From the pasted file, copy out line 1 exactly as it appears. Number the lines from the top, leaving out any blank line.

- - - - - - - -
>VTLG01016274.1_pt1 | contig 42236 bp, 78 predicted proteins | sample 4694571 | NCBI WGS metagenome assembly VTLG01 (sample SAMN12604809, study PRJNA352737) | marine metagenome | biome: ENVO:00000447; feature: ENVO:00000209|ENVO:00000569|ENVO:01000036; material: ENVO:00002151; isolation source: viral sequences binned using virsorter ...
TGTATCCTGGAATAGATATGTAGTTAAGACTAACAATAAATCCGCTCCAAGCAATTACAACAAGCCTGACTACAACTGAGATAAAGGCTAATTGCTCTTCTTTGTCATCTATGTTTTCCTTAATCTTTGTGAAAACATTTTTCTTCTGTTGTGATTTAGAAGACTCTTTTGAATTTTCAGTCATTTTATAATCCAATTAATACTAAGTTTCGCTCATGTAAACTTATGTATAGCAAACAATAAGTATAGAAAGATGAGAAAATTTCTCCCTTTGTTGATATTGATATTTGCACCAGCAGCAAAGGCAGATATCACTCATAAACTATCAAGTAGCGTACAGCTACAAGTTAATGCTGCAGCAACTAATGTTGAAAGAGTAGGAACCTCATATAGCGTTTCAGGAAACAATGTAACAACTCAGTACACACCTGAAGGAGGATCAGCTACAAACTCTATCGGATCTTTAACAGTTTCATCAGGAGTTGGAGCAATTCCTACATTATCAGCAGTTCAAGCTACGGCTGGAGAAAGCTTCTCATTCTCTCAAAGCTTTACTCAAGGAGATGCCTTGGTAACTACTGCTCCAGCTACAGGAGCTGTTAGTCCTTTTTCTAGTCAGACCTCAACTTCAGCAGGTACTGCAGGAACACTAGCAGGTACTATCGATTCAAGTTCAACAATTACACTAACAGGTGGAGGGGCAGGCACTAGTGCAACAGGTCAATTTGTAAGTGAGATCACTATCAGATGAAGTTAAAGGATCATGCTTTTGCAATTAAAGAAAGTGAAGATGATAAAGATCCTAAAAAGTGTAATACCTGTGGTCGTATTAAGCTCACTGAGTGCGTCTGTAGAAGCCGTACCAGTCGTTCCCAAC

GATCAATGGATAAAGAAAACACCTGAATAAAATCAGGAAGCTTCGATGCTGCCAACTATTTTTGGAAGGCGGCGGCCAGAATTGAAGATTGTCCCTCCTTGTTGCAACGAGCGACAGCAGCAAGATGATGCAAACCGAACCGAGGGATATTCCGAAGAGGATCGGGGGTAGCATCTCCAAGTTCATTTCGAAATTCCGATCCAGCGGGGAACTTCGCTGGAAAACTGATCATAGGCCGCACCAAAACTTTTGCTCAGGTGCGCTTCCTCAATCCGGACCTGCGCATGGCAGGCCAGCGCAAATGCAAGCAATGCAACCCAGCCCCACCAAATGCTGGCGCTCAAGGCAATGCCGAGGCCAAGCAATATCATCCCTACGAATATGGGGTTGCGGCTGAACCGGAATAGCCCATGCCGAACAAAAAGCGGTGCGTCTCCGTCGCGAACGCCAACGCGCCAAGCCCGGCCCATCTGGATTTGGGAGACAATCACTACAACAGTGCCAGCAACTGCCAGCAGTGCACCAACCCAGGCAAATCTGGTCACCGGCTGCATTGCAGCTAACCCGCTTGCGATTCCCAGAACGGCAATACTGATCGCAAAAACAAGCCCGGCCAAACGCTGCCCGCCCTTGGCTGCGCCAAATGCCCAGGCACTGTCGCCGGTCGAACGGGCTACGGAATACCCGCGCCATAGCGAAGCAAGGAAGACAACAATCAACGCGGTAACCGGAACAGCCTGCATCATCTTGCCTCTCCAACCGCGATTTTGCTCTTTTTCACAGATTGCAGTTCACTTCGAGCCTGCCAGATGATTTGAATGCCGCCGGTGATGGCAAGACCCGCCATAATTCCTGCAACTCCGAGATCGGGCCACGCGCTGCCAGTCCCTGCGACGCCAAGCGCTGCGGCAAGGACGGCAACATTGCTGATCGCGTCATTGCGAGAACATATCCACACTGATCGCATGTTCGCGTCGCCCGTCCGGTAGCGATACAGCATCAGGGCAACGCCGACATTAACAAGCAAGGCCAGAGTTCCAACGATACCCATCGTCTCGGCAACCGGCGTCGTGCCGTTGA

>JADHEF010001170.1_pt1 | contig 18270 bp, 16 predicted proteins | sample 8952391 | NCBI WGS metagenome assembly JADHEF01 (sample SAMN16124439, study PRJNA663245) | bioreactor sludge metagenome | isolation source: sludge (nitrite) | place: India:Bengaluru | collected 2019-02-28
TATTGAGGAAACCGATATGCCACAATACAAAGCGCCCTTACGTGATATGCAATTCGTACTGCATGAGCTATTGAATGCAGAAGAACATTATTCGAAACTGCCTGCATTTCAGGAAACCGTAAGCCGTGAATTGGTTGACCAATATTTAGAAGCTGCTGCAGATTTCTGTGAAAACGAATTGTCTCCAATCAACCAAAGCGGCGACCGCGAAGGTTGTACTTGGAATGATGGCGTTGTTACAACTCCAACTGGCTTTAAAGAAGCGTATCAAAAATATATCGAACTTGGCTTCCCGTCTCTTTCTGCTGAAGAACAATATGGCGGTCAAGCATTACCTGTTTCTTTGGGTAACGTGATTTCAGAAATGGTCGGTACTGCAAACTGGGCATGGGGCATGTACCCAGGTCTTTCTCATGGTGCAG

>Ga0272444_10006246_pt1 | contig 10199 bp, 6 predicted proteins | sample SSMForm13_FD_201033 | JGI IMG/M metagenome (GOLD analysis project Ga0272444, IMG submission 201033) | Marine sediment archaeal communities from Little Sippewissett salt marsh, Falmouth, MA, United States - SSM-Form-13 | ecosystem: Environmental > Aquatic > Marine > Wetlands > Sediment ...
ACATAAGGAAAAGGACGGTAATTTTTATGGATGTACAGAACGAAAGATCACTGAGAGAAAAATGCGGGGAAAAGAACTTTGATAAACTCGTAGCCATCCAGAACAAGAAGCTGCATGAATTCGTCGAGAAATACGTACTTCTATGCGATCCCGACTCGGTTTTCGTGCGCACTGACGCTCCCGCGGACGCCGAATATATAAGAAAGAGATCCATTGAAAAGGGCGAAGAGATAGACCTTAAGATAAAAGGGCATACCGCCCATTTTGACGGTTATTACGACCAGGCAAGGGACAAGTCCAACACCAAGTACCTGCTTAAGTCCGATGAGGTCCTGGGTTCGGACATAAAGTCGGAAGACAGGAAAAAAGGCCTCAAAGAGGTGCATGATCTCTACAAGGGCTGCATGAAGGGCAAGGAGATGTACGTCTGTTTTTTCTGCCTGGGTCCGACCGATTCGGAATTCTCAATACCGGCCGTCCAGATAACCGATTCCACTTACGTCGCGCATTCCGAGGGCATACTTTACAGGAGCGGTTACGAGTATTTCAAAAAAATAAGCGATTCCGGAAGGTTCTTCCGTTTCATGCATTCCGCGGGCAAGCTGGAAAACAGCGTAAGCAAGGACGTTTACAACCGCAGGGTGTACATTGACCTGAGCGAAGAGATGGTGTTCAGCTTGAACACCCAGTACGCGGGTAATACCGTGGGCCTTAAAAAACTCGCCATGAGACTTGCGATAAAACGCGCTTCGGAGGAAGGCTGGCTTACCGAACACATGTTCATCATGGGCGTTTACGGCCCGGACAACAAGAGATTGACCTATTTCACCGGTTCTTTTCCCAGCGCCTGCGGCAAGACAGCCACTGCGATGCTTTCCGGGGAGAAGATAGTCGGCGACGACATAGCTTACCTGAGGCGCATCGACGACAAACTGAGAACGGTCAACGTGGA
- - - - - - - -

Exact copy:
>VTLG01016274.1_pt1 | contig 42236 bp, 78 predicted proteins | sample 4694571 | NCBI WGS metagenome assembly VTLG01 (sample SAMN12604809, study PRJNA352737) | marine metagenome | biome: ENVO:00000447; feature: ENVO:00000209|ENVO:00000569|ENVO:01000036; material: ENVO:00002151; isolation source: viral sequences binned using virsorter ...